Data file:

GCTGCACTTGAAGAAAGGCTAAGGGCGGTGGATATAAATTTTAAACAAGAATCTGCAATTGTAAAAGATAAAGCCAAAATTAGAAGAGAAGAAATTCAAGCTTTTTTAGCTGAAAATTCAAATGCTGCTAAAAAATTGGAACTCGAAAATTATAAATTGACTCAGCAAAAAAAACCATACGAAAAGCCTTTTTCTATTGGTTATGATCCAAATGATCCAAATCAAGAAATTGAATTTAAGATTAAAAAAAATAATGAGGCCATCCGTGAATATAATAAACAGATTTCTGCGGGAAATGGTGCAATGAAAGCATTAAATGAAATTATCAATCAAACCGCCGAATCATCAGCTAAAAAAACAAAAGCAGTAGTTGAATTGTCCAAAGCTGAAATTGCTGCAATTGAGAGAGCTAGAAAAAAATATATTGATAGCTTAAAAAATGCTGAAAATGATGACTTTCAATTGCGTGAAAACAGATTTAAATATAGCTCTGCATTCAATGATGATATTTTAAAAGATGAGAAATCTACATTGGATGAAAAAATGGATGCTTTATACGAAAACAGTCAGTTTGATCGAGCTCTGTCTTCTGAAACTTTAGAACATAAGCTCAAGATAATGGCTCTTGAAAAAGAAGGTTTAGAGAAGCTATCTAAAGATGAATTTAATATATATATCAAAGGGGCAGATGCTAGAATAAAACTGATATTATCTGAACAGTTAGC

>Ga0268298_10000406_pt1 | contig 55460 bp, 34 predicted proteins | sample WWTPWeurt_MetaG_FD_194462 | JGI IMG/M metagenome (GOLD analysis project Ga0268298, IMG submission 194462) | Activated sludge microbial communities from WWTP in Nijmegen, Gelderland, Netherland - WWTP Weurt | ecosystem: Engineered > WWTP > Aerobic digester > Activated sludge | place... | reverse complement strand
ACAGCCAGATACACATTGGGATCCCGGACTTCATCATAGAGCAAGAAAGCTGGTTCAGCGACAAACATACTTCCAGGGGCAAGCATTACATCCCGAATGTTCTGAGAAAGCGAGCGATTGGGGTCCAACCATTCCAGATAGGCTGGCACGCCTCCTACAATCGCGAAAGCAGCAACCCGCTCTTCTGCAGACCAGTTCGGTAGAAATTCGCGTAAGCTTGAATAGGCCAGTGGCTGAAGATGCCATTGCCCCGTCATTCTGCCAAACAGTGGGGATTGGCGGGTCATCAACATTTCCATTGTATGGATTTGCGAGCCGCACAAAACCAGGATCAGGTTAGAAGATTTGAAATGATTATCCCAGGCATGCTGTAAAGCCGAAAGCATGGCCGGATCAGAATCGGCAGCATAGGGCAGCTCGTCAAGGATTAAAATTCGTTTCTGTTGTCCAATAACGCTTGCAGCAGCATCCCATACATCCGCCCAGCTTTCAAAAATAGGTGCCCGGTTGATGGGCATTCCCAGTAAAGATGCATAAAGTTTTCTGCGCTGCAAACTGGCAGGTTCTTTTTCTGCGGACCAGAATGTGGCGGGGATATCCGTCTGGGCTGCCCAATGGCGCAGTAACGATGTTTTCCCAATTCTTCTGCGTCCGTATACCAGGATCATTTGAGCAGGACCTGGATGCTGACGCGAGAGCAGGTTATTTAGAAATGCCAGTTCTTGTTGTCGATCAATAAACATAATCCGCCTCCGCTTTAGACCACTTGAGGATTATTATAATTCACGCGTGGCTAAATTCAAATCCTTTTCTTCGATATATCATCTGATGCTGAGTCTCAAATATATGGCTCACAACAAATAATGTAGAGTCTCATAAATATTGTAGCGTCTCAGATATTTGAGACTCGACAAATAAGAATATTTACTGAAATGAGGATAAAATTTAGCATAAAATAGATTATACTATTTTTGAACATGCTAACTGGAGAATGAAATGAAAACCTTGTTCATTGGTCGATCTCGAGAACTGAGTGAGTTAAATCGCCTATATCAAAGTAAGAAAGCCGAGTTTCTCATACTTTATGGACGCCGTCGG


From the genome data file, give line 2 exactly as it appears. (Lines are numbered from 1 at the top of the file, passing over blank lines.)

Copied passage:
>Ga0268298_10000406_pt1 | contig 55460 bp, 34 predicted proteins | sample WWTPWeurt_MetaG_FD_194462 | JGI IMG/M metagenome (GOLD analysis project Ga0268298, IMG submission 194462) | Activated sludge microbial communities from WWTP in Nijmegen, Gelderland, Netherland - WWTP Weurt | ecosystem: Engineered > WWTP > Aerobic digester > Activated sludge | place... | reverse complement strand